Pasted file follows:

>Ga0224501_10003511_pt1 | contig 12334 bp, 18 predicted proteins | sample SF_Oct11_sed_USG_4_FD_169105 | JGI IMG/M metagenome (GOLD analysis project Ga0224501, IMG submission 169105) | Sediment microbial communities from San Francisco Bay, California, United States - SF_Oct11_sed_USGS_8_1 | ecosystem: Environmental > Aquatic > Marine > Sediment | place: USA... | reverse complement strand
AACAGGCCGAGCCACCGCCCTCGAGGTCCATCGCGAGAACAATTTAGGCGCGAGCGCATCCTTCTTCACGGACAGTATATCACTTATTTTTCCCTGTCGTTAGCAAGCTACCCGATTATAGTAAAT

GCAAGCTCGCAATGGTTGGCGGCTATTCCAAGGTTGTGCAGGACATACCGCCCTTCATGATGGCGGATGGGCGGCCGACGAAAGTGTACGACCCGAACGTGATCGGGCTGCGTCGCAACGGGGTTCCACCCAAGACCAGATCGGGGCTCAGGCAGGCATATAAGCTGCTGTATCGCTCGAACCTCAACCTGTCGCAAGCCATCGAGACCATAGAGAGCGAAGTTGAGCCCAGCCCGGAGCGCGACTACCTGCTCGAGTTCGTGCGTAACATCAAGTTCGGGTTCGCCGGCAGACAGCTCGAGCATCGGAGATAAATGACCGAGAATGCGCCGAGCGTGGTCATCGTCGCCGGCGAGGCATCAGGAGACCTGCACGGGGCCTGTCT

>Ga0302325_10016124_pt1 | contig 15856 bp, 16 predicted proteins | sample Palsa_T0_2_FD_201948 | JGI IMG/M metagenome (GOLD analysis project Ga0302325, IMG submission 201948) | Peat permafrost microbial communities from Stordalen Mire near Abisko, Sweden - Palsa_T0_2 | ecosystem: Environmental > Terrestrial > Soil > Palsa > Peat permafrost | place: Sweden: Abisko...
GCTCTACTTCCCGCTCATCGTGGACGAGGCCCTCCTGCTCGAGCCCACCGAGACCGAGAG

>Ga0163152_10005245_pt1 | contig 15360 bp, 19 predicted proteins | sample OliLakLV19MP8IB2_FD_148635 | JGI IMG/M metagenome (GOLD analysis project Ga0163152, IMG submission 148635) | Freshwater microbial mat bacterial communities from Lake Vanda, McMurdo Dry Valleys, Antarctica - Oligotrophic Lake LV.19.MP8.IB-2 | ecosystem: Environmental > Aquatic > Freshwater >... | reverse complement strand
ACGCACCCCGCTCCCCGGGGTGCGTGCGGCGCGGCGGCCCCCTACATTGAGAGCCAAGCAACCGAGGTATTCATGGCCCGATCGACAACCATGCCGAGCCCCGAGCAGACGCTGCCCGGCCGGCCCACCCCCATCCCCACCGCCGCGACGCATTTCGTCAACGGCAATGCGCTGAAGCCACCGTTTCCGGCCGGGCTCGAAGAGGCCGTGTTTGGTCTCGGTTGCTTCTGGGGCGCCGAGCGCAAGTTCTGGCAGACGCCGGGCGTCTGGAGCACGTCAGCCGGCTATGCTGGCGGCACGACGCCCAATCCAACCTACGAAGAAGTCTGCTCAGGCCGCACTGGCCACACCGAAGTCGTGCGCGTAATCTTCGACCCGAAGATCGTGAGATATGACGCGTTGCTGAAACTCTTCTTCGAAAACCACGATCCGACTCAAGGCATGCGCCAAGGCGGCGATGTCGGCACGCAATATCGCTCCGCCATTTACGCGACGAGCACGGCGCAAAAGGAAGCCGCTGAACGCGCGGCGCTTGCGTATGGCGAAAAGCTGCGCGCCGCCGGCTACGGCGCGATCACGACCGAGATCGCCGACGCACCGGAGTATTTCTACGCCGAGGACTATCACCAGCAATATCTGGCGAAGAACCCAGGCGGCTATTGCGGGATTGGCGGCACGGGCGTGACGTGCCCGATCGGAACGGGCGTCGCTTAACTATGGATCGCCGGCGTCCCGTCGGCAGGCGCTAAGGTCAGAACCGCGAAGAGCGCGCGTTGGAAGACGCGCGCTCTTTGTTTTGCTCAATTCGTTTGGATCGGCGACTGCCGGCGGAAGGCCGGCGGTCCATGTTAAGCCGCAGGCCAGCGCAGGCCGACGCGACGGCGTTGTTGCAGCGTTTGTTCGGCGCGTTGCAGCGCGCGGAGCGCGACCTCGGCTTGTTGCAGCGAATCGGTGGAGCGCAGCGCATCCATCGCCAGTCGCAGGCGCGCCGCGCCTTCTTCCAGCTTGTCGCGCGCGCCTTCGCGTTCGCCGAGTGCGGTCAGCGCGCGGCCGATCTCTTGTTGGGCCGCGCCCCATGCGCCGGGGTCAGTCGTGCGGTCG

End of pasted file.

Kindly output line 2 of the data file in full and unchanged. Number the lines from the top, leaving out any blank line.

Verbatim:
AACAGGCCGAGCCACCGCCCTCGAGGTCCATCGCGAGAACAATTTAGGCGCGAGCGCATCCTTCTTCACGGACAGTATATCACTTATTTTTCCCTGTCGTTAGCAAGCTACCCGATTATAGTAAAT